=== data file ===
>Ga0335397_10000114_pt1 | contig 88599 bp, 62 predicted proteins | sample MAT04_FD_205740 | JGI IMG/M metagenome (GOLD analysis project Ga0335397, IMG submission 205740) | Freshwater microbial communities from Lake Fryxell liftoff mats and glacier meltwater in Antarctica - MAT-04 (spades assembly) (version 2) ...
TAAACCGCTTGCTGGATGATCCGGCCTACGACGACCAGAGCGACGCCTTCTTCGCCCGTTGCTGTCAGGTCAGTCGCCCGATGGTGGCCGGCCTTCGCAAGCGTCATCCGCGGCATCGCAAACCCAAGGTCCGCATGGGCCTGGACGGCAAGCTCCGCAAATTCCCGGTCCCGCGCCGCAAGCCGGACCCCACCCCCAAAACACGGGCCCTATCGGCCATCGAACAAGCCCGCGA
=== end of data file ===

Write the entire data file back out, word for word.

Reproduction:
>Ga0335397_10000114_pt1 | contig 88599 bp, 62 predicted proteins | sample MAT04_FD_205740 | JGI IMG/M metagenome (GOLD analysis project Ga0335397, IMG submission 205740) | Freshwater microbial communities from Lake Fryxell liftoff mats and glacier meltwater in Antarctica - MAT-04 (spades assembly) (version 2) ...
TAAACCGCTTGCTGGATGATCCGGCCTACGACGACCAGAGCGACGCCTTCTTCGCCCGTTGCTGTCAGGTCAGTCGCCCGATGGTGGCCGGCCTTCGCAAGCGTCATCCGCGGCATCGCAAACCCAAGGTCCGCATGGGCCTGGACGGCAAGCTCCGCAAATTCCCGGTCCCGCGCCGCAAGCCGGACCCCACCCCCAAAACACGGGCCCTATCGGCCATCGAACAAGCCCGCGA